On software - it's usually (always?) something a human could do/calculate by hand, with time, but we're using the computer to help make it faster. If you hear statements from the government that is talking about restricting computers - remove the word "computer" and see if the same rationale for censoring instructions followed by people?

People are using encryption to protect files and conversations, as the FBI calls it "going dark".  So, should we be allowed to publish encryption software?  Imagine if you remove the computer from this situation

Jefferson and James Madison communicated via 'encrypted' messages, encoded. Thomas Jefferson distributed instructions that James Madison used, by hand, to encrypt private letters. No computer involved here, doing it by hand. What if they  published how to do this in a book? And then a criminal used it, and the FBI comes and says you can't publish this. Is that allowed? If the book is intended to help criminals, the government can censor.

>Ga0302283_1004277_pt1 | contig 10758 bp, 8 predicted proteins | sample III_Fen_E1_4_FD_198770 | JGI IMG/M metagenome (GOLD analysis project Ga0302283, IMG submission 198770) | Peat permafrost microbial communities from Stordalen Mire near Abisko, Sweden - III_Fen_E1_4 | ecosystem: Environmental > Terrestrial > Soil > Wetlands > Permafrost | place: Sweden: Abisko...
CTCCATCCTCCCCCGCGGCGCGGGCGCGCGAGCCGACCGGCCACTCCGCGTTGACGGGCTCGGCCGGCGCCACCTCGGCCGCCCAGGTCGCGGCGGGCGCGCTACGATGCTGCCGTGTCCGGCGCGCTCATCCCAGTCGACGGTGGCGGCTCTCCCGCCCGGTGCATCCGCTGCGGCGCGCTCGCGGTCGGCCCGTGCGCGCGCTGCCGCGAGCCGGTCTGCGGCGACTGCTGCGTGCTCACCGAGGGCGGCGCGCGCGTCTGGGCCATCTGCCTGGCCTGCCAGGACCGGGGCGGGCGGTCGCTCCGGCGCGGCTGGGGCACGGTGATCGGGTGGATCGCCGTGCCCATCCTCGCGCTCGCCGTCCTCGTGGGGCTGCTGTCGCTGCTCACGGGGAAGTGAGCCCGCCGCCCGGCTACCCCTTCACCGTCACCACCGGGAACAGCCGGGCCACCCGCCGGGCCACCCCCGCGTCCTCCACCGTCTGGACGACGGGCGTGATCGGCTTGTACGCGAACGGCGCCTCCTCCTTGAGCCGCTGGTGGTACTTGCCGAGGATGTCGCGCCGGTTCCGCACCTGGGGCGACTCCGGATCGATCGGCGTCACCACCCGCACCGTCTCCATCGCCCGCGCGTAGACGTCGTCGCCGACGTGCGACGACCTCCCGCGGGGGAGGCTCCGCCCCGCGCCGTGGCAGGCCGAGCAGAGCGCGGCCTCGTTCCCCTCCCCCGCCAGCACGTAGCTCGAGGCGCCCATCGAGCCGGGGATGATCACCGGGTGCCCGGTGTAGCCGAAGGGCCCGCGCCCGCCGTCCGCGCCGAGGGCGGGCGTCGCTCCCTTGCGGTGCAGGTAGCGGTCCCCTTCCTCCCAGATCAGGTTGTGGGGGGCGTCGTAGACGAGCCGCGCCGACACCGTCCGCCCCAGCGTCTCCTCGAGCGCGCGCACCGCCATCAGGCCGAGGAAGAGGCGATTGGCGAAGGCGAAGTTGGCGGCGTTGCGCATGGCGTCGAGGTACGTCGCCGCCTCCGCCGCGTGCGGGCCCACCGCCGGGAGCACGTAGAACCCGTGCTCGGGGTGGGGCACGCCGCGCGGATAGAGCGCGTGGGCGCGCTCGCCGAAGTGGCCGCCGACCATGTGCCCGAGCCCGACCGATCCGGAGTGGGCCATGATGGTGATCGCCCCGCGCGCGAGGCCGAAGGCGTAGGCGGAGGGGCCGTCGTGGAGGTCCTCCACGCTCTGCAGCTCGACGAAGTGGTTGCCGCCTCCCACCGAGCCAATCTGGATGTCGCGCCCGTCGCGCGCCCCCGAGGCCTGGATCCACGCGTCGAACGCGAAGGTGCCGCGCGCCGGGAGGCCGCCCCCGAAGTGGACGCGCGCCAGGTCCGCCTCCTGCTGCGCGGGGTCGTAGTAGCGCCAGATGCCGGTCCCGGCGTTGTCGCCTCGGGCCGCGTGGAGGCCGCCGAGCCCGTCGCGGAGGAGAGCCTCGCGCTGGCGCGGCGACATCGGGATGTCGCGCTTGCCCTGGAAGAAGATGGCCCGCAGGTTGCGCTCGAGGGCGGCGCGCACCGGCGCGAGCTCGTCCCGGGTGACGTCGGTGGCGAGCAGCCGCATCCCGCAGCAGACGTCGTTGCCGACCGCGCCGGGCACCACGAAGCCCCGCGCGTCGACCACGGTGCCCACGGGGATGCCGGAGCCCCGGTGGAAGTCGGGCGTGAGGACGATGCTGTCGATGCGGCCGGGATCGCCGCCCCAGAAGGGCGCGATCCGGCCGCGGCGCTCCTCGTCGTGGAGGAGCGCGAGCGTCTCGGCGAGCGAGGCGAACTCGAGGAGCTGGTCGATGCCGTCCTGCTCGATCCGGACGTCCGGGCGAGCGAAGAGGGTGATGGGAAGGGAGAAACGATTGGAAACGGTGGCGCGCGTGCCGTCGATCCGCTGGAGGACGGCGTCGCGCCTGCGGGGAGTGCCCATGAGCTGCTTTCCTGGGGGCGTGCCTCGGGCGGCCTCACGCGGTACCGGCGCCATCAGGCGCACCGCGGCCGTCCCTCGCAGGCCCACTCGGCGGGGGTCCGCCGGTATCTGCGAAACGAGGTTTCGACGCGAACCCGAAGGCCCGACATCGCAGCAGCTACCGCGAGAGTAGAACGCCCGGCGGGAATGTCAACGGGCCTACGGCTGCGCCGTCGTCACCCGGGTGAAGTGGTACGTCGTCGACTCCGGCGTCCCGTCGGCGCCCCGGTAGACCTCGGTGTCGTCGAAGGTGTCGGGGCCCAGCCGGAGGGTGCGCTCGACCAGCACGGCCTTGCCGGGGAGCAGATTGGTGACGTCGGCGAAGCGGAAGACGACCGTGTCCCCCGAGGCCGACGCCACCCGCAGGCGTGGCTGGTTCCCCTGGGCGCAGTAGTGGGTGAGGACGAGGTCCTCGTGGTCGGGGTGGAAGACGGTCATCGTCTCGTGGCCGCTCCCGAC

Lawyers will claim that free speech needs a software exception. Imagine sw made to destroy navigational systems on airplanes? What if it was a book that described how to do this? The computer is irrelevant to the question. The courts should look at the intent, just like they do when you present them with a book.

According to the FBI, in 1963, the Domestic Intelligence head thought he was a Russian agent. In 1964 he won the Nobel Peace Prize. In 1964 FBI sent King an anonymous letter encouraging him to commit suicide.  In 1967, NSA also started surveillance on King.